"We can't just look at our own little place; we have to look at the broader picture," he said. "This is not about how can I save my parish, but how can we best administer to all the people in our area."

Queen of Peace has seating for only about 250 people, while the Glassboro church has four times that capacity, plus large meeting halls and classroom areas, the bishop said. A church should offer youth programs and outreach, rather than just being "a cozy, comfortable scenario," he said.

Galante recognizes the Pitman parish is not losing members, like some parishes, but he faults it for not recruiting new members and for failing to hire a youth minister. These things could be accomplished by combining the parishes, he says.

Galante said that when he came to Camden from Texas a few years ago, he held numerous "Speak-Up" sessions throughout the diocese to gauge the interests and concerns of parishioners. He said he was concerned because he learned that only about a quarter of the Catholics regularly attend Mass.

"I want to bring them back to church," he said. The consolidation plan is designed to do this, by instilling new life in the parishes, he said.

"We need more ministry, more service and greater activity," he said.

Galante also disputed the assertion that he planned to close Queen of Peace.

"I said it will be a secondary worship site, and that was probably a poor choice of words," he said.

He said that liturgies will still be held at such sites and that it will be up to the priest overseeing the combined parishes to decide on a schedule.

As for the picketing, Galante said he understood that people are emotional because they don't want change and are attached to their churches.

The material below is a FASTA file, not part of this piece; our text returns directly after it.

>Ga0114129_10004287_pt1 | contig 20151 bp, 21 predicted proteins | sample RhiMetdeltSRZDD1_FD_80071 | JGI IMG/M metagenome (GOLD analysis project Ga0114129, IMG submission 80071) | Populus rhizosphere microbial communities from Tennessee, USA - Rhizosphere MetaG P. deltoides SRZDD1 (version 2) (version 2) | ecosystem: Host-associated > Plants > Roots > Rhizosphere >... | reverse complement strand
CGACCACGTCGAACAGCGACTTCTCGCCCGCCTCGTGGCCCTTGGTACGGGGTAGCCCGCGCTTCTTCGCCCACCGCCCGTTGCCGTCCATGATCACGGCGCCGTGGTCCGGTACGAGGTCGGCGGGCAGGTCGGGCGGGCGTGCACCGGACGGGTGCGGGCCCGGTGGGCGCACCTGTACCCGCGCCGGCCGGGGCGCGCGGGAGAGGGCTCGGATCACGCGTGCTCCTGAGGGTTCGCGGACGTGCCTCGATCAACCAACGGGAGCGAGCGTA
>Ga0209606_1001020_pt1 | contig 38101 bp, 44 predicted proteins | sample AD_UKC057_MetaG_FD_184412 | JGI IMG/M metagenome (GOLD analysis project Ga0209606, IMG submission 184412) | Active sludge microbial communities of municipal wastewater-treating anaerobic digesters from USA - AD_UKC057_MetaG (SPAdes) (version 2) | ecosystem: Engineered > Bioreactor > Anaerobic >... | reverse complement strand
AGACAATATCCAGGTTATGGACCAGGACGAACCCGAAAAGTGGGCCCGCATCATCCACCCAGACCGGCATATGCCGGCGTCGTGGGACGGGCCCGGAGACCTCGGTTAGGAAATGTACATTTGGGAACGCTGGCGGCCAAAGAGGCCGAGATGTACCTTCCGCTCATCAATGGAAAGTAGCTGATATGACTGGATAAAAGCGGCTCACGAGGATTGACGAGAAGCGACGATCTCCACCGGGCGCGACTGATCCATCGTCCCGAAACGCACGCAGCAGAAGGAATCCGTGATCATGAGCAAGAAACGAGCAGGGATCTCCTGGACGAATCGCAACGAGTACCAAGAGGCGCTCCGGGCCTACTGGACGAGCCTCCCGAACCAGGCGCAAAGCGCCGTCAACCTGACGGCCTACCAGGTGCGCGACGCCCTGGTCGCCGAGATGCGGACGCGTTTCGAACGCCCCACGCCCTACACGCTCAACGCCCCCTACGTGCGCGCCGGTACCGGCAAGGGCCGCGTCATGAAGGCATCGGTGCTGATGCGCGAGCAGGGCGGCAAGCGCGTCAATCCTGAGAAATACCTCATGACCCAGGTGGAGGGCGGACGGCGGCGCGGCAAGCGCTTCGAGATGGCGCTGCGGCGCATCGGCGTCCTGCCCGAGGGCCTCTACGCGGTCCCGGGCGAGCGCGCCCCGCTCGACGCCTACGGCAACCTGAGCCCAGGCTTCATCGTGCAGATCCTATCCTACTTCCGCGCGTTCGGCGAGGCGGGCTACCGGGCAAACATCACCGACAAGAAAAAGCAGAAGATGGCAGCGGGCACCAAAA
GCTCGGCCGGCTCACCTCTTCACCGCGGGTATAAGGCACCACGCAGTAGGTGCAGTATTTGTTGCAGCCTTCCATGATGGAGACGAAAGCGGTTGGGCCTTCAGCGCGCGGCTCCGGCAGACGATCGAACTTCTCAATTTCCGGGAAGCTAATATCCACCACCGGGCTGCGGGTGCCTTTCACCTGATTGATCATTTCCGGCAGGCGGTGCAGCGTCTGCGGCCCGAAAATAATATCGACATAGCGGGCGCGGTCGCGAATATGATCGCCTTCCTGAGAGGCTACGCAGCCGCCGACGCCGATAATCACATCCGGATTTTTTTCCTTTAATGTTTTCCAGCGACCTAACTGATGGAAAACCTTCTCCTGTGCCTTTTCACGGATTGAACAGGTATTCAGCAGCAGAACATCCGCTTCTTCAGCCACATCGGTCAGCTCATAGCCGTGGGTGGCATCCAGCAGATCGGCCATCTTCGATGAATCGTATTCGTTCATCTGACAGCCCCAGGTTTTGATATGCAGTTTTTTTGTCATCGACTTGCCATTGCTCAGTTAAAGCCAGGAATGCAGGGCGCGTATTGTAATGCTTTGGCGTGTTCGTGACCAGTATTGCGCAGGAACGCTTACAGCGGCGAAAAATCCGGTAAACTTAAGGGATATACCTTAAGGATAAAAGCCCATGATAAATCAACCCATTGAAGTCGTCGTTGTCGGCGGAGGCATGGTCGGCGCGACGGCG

"I don't mind people disagreeing with what I'm doing, but I would hope they would do it in a more Christian way," he said.

Walsh insists the protesters are being respectful but trying to get a point across.

"Not everyone wants to go to mega-churches," he said.

A devout Catholic who recently saw the pope in New York, Walsh said he feared his church would become a museum. Built decades ago, against opposition in a historically Methodist community, the church is still relevant, he says.

"It's a model church that is already doing everything that the bishop has said we should be doing," he said, shaking his head in disbelief that it could be threatened.

A member of the Ancient Order of Hibernians, Walsh is not new to protests. He said he picketed the White House in the 1980s for Irish unification.

As soon as Walsh heard that the shrinking numbers of clergy was a reason for the parish reconfiguration, he contacted priests in India who are approved by the Vatican to officiate Mass. He arranged for them to visit Queen of Peace last year, helped negotiate an agreement with them, and then tucked the details into the report for the bishop to approve.

Galante insists he gave Walsh a reply - verbally. "I spoke with Mr. Walsh personally at a meeting in September or October and talked to him at length," he said.

The bishop said he was already aware of these priests, but believes employing them is not the solution.

"This is not just a question of providing priests for Mass," he said.

Walsh said he was hoping the bishop would grant him an appointment to discuss the report and was surprised to hear that the bishop considered their four-minute impromptu conversation a reply. Walsh said it took place during an intermission at a church meeting.

Walsh and parishioners from several diocese churches are filing appeals with the pope. They are buoyed by news from other church activists in the country that at least one parish won a reversal of a closure.

Borre said that victory was in Chicago, but came too late - after the church had been bulldozed. New rules prevent such actions while appeals are pending, he said.

"That parish won their appeal just through persistence," Walsh said. "And that's what we have."